Northern Ireland Strategic Migration Partnership

Setting up home and integrating into a new culture can be confusing. This page gives an overview of public services in Northern Ireland and entitlements and support available to workers. Links are provided to organisations which can provide more detailed information, advice and support.

For general information on life in Northern Ireland the following websites and publications may be useful:

  • NI Direct brings together lots of information from government departments and agencies, written in language that is easy to understand. Selected information is available in a range of languages.

  • New to Belfast: A Guide of Support Services 2015 lists the public authorities, community organisations and charities which can advise and support those newly arrived in the city. Many of these services are available across Northern Ireland.

  • The Refugee Transition Guide, gives vital information to anyone who has recently gained refugee status in Northern Ireland.

  • Living in Belfast is a guide to accessing services and working in Belfast. It also includes some information on the history of ‘The Troubles’. Much of this information is relevant to those living across Northern Ireland. Please note, however, that some details on access to services may be out of date as this guide was published in 2012.

For a list of organisations in Northern Ireland that can give advice and support on a range of issues look at our Support Organisations page 


Public Services Entitlements in Northern Ireland

Health and Social Care

NI Direct provides information on how to access health and social care services in Northern Ireland. The information is given in easy to understand language and includes advice and information on registering with a GP/dentist; illnesses and conditions; mental health; pregnancy; immunisations; support for victims of sexual violence; protecting children and vulnerable adults.

Let your healthcare provider know if you require an interpreter. The Northern Ireland Health and Social Care Interpreting Service is free of charge to the patient, professional and confidential.

Health care is only free for those who are ‘ordinarily resident’ in Northern Ireland. Ordinary residence was redefined in the Immigration Act 2014 and includes only those who have indefinite leave to remain in the UK. Some categories of visitors (i.e. those without indefinite leave to remain) are also exempt from charges. This includes refugees and asylum seekers, victims of trafficking and full time students. For more detailed information on eligibility to health care, see New Rules on Access to Healthcare for Migrants in Northern Ireland published by the Law Centre.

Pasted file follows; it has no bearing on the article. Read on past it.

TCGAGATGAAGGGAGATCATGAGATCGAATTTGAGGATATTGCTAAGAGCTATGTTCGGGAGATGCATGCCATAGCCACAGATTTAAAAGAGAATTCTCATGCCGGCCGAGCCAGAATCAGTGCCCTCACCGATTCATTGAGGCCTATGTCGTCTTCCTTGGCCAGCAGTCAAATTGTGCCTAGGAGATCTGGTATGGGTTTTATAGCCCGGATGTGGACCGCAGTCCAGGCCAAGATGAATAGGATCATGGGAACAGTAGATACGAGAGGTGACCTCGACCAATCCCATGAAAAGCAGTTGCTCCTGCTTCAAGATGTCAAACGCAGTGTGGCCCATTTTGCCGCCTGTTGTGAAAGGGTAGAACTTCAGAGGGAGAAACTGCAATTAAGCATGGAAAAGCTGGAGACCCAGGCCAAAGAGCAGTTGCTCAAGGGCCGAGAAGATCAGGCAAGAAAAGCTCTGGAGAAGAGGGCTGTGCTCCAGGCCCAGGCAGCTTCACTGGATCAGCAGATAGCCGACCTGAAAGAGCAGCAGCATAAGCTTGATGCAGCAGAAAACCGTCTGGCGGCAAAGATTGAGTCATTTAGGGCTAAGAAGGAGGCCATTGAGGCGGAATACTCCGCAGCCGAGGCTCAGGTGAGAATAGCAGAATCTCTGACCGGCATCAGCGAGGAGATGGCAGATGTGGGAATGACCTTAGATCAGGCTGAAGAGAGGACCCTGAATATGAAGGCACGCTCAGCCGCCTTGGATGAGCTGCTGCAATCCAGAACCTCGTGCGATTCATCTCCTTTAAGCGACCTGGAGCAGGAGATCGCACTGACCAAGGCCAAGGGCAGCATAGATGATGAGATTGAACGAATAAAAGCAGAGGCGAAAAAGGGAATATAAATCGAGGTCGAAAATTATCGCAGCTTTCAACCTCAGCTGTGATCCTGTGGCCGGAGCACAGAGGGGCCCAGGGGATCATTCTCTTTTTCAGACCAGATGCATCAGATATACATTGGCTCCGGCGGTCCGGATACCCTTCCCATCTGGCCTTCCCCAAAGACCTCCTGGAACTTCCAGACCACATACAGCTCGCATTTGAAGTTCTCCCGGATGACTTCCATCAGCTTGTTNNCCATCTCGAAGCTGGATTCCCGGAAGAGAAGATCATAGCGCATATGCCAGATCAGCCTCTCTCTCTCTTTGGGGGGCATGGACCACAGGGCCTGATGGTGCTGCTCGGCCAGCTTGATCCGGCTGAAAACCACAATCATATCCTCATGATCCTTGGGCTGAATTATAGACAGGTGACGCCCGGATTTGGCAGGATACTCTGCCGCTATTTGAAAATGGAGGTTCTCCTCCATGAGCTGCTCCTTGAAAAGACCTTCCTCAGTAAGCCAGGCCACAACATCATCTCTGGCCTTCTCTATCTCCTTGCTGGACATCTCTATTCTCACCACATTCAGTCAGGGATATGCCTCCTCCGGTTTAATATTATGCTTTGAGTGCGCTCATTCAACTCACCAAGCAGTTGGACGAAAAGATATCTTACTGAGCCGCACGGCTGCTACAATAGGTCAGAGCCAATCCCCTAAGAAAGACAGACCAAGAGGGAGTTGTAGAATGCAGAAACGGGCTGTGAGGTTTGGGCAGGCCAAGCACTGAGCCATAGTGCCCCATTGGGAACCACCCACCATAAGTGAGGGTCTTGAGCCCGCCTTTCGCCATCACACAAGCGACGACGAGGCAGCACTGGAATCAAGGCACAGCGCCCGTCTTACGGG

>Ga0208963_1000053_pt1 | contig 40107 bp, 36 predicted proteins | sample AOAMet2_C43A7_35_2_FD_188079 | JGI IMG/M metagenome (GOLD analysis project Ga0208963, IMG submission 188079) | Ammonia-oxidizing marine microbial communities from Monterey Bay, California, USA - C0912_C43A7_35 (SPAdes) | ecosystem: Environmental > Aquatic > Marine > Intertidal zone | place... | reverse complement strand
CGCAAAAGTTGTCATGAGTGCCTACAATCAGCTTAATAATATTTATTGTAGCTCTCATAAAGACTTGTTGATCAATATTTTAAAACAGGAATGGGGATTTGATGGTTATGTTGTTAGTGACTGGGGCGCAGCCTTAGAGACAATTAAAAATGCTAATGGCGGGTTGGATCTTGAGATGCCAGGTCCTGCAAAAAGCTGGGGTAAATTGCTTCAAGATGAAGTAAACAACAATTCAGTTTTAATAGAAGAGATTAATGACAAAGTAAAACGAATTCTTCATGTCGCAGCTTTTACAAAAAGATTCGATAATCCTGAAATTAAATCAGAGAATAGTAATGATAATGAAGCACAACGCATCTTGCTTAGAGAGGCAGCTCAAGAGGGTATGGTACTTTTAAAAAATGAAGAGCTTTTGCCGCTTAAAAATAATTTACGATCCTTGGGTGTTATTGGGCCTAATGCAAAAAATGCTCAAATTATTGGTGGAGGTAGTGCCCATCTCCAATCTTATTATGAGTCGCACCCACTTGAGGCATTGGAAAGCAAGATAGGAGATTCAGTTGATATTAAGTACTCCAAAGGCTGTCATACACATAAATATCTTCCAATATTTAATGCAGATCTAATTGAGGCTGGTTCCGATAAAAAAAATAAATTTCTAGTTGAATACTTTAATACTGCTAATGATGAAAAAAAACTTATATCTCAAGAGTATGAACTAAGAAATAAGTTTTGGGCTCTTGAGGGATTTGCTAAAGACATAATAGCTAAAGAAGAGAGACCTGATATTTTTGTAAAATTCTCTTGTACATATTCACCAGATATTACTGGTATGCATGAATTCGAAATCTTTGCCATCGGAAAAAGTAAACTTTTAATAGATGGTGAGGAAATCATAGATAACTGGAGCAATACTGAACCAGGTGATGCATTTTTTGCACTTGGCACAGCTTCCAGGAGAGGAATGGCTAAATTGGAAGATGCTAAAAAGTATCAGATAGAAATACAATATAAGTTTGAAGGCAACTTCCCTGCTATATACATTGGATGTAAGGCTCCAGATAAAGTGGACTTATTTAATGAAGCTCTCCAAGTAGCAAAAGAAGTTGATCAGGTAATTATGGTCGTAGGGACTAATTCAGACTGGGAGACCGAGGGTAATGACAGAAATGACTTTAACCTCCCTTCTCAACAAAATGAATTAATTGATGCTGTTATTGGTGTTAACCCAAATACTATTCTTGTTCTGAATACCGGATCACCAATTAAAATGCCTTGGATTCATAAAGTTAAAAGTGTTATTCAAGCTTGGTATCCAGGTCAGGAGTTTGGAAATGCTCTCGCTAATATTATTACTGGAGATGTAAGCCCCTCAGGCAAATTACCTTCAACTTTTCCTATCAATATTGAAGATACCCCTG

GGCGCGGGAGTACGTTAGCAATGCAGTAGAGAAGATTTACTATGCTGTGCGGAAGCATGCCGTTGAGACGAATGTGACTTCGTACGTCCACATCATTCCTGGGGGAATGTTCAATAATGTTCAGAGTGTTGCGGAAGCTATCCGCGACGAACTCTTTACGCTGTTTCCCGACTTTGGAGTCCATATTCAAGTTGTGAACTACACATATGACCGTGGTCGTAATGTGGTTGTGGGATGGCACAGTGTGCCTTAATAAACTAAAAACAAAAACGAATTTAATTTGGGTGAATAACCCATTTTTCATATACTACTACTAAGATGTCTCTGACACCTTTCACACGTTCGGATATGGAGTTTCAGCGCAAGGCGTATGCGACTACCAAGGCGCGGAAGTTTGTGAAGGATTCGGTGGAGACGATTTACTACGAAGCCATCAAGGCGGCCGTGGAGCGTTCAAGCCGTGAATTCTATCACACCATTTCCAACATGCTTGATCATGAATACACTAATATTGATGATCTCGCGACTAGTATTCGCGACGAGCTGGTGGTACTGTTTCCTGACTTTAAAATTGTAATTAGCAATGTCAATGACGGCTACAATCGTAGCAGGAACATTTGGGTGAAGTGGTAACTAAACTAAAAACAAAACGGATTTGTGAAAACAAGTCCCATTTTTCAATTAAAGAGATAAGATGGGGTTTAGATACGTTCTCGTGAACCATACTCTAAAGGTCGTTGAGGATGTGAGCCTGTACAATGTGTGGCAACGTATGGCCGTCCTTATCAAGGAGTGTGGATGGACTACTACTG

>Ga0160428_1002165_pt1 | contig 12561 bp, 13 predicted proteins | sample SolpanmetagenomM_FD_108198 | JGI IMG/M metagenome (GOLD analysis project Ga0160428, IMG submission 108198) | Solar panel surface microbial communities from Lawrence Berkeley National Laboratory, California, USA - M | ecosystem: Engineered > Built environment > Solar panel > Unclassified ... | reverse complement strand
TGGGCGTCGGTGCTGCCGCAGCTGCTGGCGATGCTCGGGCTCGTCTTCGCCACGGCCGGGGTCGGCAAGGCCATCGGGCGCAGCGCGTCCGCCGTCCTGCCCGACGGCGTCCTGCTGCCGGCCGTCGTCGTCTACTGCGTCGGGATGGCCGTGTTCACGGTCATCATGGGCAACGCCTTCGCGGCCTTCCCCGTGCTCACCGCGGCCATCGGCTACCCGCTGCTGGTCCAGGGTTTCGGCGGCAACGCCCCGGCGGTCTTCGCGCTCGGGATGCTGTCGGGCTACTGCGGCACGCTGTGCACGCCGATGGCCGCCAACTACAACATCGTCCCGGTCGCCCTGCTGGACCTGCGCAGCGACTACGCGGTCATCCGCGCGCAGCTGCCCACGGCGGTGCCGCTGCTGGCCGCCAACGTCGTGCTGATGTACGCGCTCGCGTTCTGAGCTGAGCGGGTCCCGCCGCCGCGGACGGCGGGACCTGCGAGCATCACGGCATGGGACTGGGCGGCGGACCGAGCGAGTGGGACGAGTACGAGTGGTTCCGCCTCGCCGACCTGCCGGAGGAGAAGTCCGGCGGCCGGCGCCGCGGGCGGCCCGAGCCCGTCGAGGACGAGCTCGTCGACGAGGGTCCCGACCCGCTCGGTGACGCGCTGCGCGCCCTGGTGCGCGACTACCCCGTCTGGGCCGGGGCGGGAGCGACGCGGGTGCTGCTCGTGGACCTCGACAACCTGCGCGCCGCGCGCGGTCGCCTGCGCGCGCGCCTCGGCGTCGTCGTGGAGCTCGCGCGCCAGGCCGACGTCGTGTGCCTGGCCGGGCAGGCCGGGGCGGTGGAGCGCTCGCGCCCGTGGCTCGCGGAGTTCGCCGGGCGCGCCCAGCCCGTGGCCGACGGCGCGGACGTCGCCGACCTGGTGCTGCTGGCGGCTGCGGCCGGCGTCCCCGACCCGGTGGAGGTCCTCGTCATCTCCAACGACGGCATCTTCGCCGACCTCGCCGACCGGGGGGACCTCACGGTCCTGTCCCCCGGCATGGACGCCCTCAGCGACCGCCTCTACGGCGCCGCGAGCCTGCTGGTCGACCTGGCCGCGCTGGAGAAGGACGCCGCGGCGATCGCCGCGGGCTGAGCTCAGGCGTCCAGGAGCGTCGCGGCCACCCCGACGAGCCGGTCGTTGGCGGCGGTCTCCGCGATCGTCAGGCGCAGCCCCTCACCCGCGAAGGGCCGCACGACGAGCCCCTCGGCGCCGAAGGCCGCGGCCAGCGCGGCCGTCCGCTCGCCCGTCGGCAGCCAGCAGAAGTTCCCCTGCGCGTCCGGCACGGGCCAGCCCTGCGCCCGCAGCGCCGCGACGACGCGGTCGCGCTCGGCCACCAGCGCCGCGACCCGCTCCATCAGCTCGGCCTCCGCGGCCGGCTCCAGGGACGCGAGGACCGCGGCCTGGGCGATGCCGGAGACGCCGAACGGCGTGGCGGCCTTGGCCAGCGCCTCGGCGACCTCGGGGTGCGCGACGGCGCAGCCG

The following services are free of charge to everyone:

      • Emergency treatment at an Accident and Emergency Department

      • Treatment of diseases on the Notifiable Disease list

      • Family planning services

      • Treatment of sexually transmitted infections and HIV testing

      • Compulsory psychiatric treatment


NI Direct provides information on a range of issues relating to property and housing, including buying and renting a home, social housing, rates and where to find advice if you are homeless.


The Northern Ireland Housing Executive (NIHE) offers a range of services to people in relation to housing, including:

      • Application and assessment for social housing

      • Payment of housing benefit for those who are unemployed or on a low income

      • Support for people who are homeless or at risk of becoming homeless

NIHE will provide an interpreter if required. This service is free of charge, professional and confidential.

Housing Rights NI (also known as Housing Advice) provides independent housing advice in Northern Ireland. They outline housing rights and entitlements for migrant workers and provide information in a range of languages.


NI Direct provides information on education, learning and skills. The information is given in easy to understand language and includes advice and information on choosing a school for your child; options available for young people age 14 to 19; adult learning; children’s welfare at school.


The Inclusion and Diversity Service provides advice and assistance to schools regarding provision for pupils who require additional English language support. It also arranges phone or face to face interpreting when required.


Working in Northern Ireland

Right to Work

NI Direct provides information on the right to work and permissions which may be required to work in Northern Ireland.

Employment Rights

The Irish Congress of Trade Unions Migrant Workers Support Unit  aims to eliminate racism, discrimination, exploitation and barriers in accessing services for migrant workers. It publishes an overview of the rights of workers and a list of places which can advise and support if you have problems accessing your rights at work.

Benefit Entitlements

Citizens Advice Bureau can provide advice on claiming means-tested benefits for EEA nationals and for non EEA nationals

The Law Centre has up-to-date information on entitlements to social welfare benefits, tax credits and allowances.



Northern Ireland Strategic Migration Partnership